2. Criminal behavior is learned in interaction with other persons in a pro-
cess of communication.
Sutherland postulated that communication is essential in learning criminal behavior. The term „association” stands for the contacts with others re- spectively their behavior, as an explanation for the name of the theory.
3. The principal part of the learning of criminal behavior occurs within inti- mate personal groups.
The most intimate social contacts as family, friends or peer have the greatest influence on deviant behavior. Impersonal communication, such as movies or newspapers hardly play a role in committing criminal behav- ior.
4. When criminal behavior is learned, the learning includes:
(a)Techniques of committing the crime, which are sometimes very com- plicated, sometimes very simple
(b)The specific direction of motives, drives, rationalization, and attitudes.
5. The specific direction of motives and drives is learned from definitions of
the legal codes as favorable or unfavorable.
Sutherland´s central statement is derived from the deliberation that every person has both definitions favorable to violation of law and definitions unfavorable to violation of law. This statement explains the term „differential” in the name of the theory.
6. A person becomes delinquent because of an excess of definitions favorable
to violation of law over definitions unfavorable to violation of law.
The sixth statement embodies „the principle of differential association”. 14 People become criminal because of contacts with criminal patters but also because of isolation from non-criminal patterns.
7. Differential association may vary in frequency, duration, priority, and in- tensity.
Sutherland assumed that all associations do not carry equal weight and that their quality influence whether a person becomes criminal or not. Fre- quent contacts have greater effects then infrequent contacts. Those of long duration have a greater influence than those of short duration. Priority re- fers to the time that particular associations are initiated. Childhood experi- ences have a greater impact than experiences in later life. Finally intensity explains the degree of identification with special associations. For exam- ple, the influence of a close friend outweighs the impact of small ac- quaintance.
8. The process of learning criminal behavior by association with criminal and anticriminal patterns involves all of the mechanisms that are involved in any other learning.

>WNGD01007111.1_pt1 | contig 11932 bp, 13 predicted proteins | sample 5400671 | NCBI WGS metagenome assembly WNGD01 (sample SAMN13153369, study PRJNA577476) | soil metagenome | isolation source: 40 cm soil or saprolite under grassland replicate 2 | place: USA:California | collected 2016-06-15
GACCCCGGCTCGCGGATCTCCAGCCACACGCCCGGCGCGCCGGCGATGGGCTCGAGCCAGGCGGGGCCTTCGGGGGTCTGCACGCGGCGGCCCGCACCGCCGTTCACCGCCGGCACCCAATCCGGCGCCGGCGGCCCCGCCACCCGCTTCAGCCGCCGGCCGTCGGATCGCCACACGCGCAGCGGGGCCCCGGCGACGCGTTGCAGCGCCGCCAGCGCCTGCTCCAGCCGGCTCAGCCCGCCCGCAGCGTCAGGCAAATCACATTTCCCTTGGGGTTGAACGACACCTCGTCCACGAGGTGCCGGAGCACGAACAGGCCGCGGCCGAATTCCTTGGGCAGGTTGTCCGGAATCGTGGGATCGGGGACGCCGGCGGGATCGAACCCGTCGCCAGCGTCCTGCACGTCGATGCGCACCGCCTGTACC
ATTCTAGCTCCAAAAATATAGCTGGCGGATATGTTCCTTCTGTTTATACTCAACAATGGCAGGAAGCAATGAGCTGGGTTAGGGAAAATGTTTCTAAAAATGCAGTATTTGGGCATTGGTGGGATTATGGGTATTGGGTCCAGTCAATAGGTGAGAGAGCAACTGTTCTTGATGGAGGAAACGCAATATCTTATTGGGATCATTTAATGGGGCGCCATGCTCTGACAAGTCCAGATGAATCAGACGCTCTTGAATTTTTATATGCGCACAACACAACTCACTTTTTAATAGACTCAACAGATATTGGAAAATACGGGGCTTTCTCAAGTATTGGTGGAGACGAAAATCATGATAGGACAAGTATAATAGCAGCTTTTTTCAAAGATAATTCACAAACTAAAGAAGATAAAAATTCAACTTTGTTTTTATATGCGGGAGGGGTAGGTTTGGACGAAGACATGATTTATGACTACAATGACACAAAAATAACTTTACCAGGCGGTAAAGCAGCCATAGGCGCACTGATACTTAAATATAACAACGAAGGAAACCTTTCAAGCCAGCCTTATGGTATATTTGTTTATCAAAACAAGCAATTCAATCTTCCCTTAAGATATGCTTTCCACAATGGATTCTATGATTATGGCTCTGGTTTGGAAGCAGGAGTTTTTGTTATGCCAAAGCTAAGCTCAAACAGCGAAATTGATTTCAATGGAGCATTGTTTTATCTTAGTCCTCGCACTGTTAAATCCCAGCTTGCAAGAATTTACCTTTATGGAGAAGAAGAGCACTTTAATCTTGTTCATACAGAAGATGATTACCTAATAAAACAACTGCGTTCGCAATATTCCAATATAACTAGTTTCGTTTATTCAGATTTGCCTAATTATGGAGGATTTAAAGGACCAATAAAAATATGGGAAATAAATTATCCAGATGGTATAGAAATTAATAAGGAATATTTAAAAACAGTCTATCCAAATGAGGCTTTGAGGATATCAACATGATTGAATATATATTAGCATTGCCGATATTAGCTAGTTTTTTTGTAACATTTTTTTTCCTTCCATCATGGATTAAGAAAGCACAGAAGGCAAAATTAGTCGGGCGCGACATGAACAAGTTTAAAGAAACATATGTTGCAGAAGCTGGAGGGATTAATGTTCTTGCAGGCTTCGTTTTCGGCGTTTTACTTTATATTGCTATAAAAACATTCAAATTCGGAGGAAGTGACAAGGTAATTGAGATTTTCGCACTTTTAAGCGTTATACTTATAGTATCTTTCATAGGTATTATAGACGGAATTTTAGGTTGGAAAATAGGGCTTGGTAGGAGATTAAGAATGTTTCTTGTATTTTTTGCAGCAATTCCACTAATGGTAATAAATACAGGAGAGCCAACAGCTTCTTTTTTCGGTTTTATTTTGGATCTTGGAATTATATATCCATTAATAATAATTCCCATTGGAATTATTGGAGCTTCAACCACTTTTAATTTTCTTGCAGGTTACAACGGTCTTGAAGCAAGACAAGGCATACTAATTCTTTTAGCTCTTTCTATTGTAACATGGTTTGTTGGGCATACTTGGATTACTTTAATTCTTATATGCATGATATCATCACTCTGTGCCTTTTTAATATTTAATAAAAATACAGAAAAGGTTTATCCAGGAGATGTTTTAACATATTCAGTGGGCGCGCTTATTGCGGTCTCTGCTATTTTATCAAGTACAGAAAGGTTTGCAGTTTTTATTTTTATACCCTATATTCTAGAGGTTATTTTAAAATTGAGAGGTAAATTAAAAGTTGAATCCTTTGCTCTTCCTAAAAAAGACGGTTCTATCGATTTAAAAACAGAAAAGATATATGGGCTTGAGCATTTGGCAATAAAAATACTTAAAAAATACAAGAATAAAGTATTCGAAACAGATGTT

This statement emphasizes that learning criminal behavior do not vary from any other learning processes, such as writing, painting or reading.
9. While criminal behavior is an expression of general needs and values, it is not explained by those general needs and values, since noncriminal behavior is an expression of the same needs and values.

The final statement of differential association suggests that both criminal behavior and common behavior are products of similar needs and values. Regarded as an example, thieves generally steal in order to save money, but likewise honest employees work in order to money.

In summarizing Sutherland´s Theory of Differential Association posits that „criminal behavior is learned in association with those who define such criminal behavior favorably and insolation from those who define it unfavorably, and that a person in an appropriate situation engages in White-collar Crime if, and only if, the weight of definitions favorable exceeds the weight of the unfavorable defini- tions.” 15

3.1.2 Criticism

The major criticism of Sutherland´s theory relate to the empirically testability. The concept of definitions favorable of crime is vaguely and not precisely ex- plained. 16 Furthermore, the statement leaves the question about the „.


1 Vgl. Nestler / Salvenmoser / Bussmann (2009) S.11ff.

2 Brown/ Esbensen/ Geis (2010) S.134

3 Sutherland (1983) S.7

4 Vgl. Kaiser/ Schöch (1994) S.149

5 Vgl. Tibbetts, Hemmens S.5ff.

6 Vgl. Schwind (2011) S.91 ff.

7 Vgl. Allan (2010) S.236ff.

8 Vgl. Tibbetts (2011) S.141ff.

9 Vgl. Regoli/ Hewitt/ Delisi (2010) S.202ff.

12 Sutherland/ Cressey (1947) S.75 f.

13 Lilly/ Ball/ Cullen (2011) S.23 ff.

14 Sutherland/ Cressey (1974) S.75

15 Benson/Sally (2009) S.55

16 Matsueda (1988) S.296

Ende der Leseprobe aus 25 Seiten


White-collar Crime: Theories and ideas that have been used to explain why some managers commit white-collar crimes
What costs and benefits do white-collar criminals typically weigh in deciding whether to commit a crime?
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Irina Harant (Autor:in)Liv Karthäuser (Autor:in), 2011, White-collar Crime: Theories and ideas that have been used to explain why some managers commit white-collar crimes, München, GRIN Verlag, https://www.grin.com/document/195792